More than half of UK office workers (53 per cent) admit giving negative feedback to colleagues is the scariest task for them in the workplace – according to new research.
The study, conducted by Powwownow, finds making a phone call in front of colleagues comes in as a close second (36 per cent), with one in five admitting to completely ignoring this task in the hope that it will go away.
The survey also discovers half of office workers get anxious about going in to work the night before they have to give negative feedback to a colleague, or make a phone call in front of peers.
When it comes to asking for a promotion or pay raise, half of UK workers (52 per cent) say this made them very anxious.
Furthermore, two thirds (67 per cent) says they were afraid to call in sick, with concerns that their managers wouldn’t believe them as the main reason why.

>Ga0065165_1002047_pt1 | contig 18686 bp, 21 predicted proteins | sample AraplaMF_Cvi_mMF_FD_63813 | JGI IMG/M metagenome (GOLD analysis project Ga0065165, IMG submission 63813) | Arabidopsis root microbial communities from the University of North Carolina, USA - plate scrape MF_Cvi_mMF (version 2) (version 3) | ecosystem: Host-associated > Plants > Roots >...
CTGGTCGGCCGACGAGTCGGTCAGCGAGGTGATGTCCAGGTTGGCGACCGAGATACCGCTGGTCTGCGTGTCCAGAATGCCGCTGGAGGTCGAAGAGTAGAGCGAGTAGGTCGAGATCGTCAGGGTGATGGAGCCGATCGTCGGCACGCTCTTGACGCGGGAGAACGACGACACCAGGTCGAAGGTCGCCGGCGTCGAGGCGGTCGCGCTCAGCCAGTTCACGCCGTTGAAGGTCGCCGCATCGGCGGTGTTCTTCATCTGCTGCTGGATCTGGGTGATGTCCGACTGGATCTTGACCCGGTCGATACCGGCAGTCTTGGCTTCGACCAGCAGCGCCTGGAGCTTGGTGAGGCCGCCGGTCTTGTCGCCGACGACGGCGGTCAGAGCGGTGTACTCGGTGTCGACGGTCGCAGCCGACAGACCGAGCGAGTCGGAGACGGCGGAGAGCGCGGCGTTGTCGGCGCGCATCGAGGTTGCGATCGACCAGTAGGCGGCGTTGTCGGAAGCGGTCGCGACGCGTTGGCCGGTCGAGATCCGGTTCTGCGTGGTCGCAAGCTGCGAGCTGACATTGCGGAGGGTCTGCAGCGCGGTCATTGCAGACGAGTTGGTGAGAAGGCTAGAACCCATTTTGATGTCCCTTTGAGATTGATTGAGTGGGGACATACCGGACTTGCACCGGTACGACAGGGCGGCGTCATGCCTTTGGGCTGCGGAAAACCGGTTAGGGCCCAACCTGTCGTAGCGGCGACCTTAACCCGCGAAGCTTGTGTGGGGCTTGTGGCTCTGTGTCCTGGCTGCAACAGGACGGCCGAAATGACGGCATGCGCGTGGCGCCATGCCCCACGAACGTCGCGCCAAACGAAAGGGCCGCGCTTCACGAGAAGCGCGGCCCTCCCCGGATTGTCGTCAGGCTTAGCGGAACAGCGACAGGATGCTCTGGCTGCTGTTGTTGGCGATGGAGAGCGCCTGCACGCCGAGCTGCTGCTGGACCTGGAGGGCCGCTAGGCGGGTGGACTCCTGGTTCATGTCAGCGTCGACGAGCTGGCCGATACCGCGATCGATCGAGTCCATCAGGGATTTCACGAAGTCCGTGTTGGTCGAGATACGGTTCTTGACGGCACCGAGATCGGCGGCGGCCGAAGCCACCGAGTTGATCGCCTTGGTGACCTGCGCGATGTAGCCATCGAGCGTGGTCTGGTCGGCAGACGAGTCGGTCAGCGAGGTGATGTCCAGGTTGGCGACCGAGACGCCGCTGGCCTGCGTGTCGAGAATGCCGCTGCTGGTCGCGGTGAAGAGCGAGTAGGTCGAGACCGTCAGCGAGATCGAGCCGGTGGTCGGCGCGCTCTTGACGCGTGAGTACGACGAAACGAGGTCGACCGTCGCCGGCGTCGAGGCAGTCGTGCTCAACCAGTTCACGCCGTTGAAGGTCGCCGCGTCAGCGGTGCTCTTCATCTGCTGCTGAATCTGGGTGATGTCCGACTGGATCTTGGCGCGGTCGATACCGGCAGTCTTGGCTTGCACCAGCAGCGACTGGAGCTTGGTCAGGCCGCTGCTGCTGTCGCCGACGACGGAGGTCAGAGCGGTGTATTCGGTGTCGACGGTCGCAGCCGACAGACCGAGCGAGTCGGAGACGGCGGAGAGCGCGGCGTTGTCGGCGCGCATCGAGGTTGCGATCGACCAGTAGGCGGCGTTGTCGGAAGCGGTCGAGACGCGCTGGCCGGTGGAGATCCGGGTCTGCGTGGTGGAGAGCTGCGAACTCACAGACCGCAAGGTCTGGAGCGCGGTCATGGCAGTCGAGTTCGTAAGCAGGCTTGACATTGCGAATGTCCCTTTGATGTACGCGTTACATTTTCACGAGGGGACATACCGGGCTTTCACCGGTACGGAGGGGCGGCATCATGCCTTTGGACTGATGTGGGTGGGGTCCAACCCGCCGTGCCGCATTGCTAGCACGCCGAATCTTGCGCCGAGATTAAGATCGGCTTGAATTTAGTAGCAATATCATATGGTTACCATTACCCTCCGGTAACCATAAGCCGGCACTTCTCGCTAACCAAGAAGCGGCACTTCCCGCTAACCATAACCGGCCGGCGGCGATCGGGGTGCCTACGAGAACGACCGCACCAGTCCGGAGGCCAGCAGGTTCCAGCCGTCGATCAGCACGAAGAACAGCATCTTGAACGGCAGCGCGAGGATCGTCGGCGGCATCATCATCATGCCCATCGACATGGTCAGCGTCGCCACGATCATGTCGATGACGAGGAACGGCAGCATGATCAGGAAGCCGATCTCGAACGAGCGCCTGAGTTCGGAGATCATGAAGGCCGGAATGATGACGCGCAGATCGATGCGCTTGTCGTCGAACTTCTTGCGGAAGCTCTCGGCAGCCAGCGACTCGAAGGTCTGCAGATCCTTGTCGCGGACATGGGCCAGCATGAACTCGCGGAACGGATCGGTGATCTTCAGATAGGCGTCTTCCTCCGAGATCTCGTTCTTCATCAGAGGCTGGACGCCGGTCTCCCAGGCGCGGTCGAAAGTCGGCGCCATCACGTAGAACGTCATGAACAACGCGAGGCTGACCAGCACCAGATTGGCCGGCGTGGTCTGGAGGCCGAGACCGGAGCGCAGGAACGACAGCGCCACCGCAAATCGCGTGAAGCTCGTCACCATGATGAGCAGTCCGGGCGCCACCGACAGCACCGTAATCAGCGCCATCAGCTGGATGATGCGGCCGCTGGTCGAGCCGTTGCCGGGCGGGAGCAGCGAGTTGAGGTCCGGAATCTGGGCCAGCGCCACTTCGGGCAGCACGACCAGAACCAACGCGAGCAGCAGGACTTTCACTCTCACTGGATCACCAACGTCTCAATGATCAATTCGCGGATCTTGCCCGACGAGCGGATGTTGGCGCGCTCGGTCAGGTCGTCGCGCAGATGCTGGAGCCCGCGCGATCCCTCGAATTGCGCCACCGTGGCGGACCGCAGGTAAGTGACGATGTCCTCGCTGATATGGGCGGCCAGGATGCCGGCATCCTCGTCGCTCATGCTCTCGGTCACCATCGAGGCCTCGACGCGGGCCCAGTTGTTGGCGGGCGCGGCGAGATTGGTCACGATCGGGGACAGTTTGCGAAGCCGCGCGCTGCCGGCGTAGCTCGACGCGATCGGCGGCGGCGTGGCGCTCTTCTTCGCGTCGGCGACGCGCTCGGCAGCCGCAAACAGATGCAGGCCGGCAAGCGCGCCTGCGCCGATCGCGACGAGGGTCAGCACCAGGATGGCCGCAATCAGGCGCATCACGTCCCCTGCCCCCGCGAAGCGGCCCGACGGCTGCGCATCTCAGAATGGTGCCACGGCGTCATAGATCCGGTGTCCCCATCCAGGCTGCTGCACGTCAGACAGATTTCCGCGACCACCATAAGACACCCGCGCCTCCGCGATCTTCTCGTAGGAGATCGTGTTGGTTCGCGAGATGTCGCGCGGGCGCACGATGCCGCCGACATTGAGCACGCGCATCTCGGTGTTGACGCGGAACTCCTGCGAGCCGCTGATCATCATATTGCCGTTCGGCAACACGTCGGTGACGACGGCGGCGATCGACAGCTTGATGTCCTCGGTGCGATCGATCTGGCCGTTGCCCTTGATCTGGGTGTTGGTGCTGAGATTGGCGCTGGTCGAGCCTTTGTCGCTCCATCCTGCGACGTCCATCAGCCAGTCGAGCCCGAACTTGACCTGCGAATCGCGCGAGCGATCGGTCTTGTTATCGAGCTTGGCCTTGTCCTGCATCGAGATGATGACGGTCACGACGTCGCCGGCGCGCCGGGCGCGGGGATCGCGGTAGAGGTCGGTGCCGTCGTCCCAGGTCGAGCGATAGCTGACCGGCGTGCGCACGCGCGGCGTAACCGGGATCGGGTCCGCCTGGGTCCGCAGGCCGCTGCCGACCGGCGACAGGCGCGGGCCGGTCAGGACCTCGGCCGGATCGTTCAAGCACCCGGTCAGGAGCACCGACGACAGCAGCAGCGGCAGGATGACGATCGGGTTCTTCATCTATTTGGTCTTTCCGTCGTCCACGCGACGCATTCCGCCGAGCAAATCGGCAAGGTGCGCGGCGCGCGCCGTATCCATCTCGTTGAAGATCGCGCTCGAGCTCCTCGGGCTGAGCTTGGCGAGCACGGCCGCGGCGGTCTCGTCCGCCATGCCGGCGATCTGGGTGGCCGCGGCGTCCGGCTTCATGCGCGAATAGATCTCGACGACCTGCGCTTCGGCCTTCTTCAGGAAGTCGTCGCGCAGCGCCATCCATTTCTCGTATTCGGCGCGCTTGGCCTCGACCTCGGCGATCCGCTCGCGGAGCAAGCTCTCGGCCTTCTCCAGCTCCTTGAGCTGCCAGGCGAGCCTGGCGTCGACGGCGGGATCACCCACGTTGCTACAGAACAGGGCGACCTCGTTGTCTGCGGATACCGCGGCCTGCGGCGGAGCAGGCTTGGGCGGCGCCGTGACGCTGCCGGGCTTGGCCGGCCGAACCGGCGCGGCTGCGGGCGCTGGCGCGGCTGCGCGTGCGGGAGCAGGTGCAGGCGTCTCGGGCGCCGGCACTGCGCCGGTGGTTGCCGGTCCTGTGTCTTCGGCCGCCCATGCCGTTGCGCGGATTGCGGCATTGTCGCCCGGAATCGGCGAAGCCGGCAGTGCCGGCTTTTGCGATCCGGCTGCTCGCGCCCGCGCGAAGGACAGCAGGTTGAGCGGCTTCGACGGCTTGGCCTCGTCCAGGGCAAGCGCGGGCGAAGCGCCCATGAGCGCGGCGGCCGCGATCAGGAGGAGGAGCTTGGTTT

The majority of respondents (87 per cent) claimed they were more likely to address tasks that scare them either in person or over the phone, rather than hiding behind emails.
When asked what would help them overcome their workplace fears, two thirds (66 per cent) of UK workers say regular communication with managers, along with clear policies around issues such as sick leave, would alleviate much of the anxiety associated with work.
Jason Downes, managing director of conference call company Powwownow, says, ‘While it’s great to see that picking up the phone and opening the channels of communication helps people conquer the most common workplace fears, more needs to be done to help alleviate anxiety in the UK workplace.
‘Today’s professionals rightly consider wellbeing and a healthy work-life balance as top priorities, and businesses need to start providing environments that support these. Giving regular updates on company policies around sick leave and flexible working will create environments that positively combat workplace fears.’
Top five scariest workplace tasks:
Giving negative feedback to a colleague
Making a phone call in front of colleagues
Presenting to colleagues
Explaining you’ve missed a target to a manager
Having to say no to a client or customer